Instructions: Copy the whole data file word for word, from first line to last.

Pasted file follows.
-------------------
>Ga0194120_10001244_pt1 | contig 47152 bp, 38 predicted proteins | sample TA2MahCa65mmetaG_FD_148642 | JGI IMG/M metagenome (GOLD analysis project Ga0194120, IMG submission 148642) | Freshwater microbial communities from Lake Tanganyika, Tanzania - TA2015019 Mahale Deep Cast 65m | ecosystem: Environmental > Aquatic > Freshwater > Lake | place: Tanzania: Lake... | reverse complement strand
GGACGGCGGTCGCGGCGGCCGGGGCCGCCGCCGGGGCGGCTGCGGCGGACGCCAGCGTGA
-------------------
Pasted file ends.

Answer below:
>Ga0194120_10001244_pt1 | contig 47152 bp, 38 predicted proteins | sample TA2MahCa65mmetaG_FD_148642 | JGI IMG/M metagenome (GOLD analysis project Ga0194120, IMG submission 148642) | Freshwater microbial communities from Lake Tanganyika, Tanzania - TA2015019 Mahale Deep Cast 65m | ecosystem: Environmental > Aquatic > Freshwater > Lake | place: Tanzania: Lake... | reverse complement strand
GGACGGCGGTCGCGGCGGCCGGGGCCGCCGCCGGGGCGGCTGCGGCGGACGCCAGCGTGA